On Wednesday, June 17, 2020, the Chicago City Council adopted Mayor Lightfoot’s new ordinance on evictions. The COVID-19 Eviction Protection ordinance (the “Ordinance”) will be in effect for 60 days after Illinois Governor Pritzker’s eviction prohibition expires.
Since Governor Pritzker recently announced that he is extending his eviction ban until July 31, 2020 the following requirements will be in effect for properties in the City of Chicago until at least September 30, 2020.
- 5 Day Notice Requirements: Once the Governor’s ban is lifted, Landlords in the City of Chicago can serve a 5 day notice for non-payment of rent. However, each notice must include a written statement advising tenants of their rights under the new Ordinance and allowing tenants 5 days to submit a Tenant Notice of COVID-19 Impact.
- Tenant Notice of COVID-19 Impact: The Notice is NOT a specific form. The Ordinance only defines the required notification as “any digital, electronic, or other written communication, with any supporting documents, from the tenant to the landlord that reasonably informs the landlord that the tenant is experiencing any loss, reduction, or delay in income, or a loss or reduction of employment attributable in whole or in part to COVID-19.” Therefore, a text from your tenant, stating that he lost his job due to the coronavirus pandemic, is sufficient to trigger the following requirements.
- Additional 7 Day Negotiation Period: If a Landlord receives such a written notice from a tenant, the Landlord must wait an additional 7 days after expiration of the 5 day notice (not from the date the tenant provides the Notice), during which time the Landlord must “make reasonable efforts to contact the tenant” and “engage in good faith negotiations.” However, the Landlord cannot request documentation of the tenant’s retirement accounts, assets, or personal property, to verify the tenant’s ability to pay the delinquent rent balance.
- Settlements: The Ordinance encourages Landlords to enter into payment plans for unpaid rent, apply security deposits to the rent, or let tenants out of their lease with a partial or full rent concession. These agreements must be in writing and:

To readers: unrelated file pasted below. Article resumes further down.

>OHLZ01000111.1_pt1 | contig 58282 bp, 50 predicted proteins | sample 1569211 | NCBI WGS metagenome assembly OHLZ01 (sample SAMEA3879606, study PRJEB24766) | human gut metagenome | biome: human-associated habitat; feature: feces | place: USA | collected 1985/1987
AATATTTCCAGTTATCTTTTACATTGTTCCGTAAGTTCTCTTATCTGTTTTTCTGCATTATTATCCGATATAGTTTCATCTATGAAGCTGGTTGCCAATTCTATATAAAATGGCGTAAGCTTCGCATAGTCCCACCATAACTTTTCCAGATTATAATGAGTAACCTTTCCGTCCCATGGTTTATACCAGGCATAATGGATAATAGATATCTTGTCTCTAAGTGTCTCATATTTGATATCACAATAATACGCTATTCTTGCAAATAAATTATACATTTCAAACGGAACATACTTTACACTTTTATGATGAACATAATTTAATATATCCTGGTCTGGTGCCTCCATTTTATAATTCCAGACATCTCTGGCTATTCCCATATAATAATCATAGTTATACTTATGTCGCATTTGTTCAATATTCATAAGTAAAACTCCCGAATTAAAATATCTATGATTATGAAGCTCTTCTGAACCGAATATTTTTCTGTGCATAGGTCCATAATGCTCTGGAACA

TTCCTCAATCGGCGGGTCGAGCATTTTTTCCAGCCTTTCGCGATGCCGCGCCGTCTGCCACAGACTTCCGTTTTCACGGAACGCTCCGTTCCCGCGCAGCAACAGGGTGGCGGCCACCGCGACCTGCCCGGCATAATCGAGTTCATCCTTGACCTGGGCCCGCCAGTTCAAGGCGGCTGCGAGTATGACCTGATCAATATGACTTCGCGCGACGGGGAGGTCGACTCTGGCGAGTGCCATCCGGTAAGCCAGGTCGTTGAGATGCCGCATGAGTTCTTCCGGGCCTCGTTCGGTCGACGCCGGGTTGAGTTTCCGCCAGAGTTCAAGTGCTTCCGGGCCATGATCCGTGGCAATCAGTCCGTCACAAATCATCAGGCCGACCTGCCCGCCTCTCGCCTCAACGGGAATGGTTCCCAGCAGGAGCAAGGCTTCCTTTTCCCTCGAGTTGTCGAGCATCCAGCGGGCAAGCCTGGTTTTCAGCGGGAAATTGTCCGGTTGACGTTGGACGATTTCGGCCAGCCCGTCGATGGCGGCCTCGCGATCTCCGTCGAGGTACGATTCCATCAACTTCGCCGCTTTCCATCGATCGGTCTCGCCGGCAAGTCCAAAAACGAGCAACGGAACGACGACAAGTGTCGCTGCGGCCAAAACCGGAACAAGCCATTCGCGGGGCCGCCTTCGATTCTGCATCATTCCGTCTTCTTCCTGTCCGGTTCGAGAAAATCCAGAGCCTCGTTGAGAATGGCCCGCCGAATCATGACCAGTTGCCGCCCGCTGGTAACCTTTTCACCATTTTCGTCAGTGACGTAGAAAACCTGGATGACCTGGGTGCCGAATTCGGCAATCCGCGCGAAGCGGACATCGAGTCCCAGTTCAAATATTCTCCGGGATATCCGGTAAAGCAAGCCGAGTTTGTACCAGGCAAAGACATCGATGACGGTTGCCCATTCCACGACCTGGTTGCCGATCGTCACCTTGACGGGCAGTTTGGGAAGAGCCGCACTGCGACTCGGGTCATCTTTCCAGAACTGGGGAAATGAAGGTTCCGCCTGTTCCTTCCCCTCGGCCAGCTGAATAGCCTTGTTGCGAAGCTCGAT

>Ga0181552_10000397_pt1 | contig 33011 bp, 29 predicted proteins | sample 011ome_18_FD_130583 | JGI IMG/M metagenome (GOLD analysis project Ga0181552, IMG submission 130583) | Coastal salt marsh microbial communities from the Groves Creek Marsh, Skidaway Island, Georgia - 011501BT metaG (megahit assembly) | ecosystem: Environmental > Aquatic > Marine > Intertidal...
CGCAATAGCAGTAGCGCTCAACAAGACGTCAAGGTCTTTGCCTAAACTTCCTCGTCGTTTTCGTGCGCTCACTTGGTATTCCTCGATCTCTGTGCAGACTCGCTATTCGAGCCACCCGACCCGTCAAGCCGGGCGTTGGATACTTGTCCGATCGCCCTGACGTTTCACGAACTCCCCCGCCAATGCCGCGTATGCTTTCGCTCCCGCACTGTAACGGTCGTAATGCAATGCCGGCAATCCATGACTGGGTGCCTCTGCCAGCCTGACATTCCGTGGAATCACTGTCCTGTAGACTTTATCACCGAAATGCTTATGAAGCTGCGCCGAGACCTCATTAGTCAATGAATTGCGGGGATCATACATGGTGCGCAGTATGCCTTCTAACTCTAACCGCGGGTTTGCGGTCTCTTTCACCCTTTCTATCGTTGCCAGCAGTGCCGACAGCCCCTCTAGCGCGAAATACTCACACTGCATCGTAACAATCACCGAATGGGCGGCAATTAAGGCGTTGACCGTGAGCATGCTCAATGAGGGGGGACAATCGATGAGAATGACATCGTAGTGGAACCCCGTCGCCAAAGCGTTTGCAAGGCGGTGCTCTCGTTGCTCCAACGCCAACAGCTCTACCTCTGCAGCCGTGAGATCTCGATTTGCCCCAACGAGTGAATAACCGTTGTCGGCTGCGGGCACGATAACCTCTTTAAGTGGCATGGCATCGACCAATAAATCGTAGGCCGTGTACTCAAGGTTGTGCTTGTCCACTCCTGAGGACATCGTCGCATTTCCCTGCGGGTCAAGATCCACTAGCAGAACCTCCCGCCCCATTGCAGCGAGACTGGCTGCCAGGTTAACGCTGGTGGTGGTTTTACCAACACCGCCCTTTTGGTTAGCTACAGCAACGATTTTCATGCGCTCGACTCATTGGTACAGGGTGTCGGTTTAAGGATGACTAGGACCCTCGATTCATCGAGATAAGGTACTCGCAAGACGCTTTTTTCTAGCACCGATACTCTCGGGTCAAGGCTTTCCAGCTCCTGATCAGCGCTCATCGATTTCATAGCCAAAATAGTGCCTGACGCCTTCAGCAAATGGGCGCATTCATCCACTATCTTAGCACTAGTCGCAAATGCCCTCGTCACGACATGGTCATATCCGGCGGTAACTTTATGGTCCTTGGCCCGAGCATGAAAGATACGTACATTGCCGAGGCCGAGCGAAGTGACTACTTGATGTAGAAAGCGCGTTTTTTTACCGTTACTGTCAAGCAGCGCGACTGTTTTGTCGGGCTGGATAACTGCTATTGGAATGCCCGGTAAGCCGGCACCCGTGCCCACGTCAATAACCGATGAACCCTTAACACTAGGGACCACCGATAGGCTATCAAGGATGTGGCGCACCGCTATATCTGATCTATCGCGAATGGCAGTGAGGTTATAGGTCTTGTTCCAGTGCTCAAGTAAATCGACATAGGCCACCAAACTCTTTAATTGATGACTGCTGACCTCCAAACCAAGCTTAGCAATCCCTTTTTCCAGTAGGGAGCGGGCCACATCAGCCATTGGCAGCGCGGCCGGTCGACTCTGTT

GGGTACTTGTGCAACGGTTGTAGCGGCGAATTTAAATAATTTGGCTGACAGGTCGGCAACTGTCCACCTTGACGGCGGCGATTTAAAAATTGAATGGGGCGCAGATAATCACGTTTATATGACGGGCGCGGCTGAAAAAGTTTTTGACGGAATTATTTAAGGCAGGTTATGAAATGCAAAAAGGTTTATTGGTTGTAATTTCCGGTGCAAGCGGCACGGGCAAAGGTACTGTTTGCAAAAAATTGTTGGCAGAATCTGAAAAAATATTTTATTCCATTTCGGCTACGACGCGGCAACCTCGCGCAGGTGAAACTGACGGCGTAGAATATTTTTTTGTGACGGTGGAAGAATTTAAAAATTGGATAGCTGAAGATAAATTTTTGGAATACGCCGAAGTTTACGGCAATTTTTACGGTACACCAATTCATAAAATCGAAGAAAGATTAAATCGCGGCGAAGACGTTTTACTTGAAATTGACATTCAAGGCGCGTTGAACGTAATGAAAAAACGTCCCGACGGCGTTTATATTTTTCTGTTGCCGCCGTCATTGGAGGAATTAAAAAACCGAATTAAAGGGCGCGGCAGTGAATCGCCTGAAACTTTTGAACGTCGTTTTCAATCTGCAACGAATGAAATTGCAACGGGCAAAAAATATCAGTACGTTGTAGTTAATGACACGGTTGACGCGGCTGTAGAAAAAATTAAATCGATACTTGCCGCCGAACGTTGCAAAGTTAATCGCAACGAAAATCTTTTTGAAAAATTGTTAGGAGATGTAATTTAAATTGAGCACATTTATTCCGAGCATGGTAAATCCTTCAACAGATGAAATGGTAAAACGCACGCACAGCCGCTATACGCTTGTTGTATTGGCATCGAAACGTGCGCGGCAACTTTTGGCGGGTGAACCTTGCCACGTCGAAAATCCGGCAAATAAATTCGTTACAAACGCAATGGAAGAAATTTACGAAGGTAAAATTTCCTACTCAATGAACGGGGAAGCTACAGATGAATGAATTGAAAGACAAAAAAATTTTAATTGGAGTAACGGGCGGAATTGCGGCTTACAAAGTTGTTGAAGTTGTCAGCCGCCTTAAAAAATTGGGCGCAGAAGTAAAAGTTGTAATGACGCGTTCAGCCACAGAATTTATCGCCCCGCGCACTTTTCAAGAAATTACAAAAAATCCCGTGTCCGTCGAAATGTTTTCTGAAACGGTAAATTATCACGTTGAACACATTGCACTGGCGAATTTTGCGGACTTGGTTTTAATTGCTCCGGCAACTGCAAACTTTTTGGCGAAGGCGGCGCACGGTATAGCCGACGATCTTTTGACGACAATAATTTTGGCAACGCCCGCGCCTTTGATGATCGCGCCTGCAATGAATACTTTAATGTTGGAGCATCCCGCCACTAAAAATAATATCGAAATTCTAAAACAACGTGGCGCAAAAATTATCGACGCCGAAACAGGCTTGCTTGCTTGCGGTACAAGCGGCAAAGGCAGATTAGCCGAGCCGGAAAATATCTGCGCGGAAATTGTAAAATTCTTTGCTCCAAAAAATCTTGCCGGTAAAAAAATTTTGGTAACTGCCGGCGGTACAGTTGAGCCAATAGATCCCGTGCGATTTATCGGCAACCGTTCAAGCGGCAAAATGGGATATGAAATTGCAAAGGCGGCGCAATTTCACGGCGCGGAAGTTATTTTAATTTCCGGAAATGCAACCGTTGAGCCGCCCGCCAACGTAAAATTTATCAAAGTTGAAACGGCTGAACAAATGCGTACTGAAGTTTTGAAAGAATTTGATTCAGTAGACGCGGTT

- Cannot reject an offer because the tenant’s funds are coming from a public assistance fund
- Cannot contain a non-disclosure agreement
- Cannot require release of liability for habitability issues
- Proof of Compliance: Once filing is allowed, all eviction complaints must contain an affidavit of compliance.
- Affirmative Defense: The tenant is granted an affirmative defense to an eviction action if the court finds that the tenant experienced a COVID-19 hardship and served the Landlord with a notice of that hardship, and the Landlord failed to make reasonable attempts to contact the tenant or failed to engage in good faith negotiations
- Retroactive: The Ordinance is retroactive to March 21, 2020 and immediate action must be taken on any eviction cases filed after March 21, 2020.
The Ordinance contains additional details with regard to interest rates, application of security deposits, arbitration, and mediation. It also includes limited exceptions for certain types of properties. Furthermore, “interpretative rules” are expected from Chicago’s Commissioner of the Department of Housing (DOH) which may tweak or adjust how the rules are implemented and applied by the courts.
There are a number of technicalities contained in this Ordinance are intricate and continue to develop with the Commissioner. Landlords risk dismissal of an eviction lawsuit for any minor noncompliance. Accordingly, we strongly recommend that our clients contact our law firm to ensure adherence prior to serving a termination notice or preparing a file for turnover.
Further, this City of Chicago Ordinance is effective along with the Governor’s prohibition, Cook County restrictions, and the federal CARES Act. Your property may be subject to all of them.
Our office can help you navigate all of the current requirements, deadlines, and procedures so your evictions are on file quickly and correctly when the time comes. We expect long delays in filing and continuances once the courthouses are up and running – don’t risk delaying your evictions any further because you are not in compliance with one of the many legal requirements currently in place.
If you’re an Illinois landlord with questions about the City of Chicago ordinance, the CARES Act, or the recent changes with Illinois eviction legislation, KSN attorneys can be reached by calling 855-537-0500 or by visiting ksnlaw.com.
Since 1983, KSN has been a legal resource for landlords, property managers, and property owners. We have four office locations, serving hundreds of clients and thousands of communities throughout Illinois, Indiana, and Wisconsin. Our attorneys are also licensed in Arizona, Florida, and Missouri.
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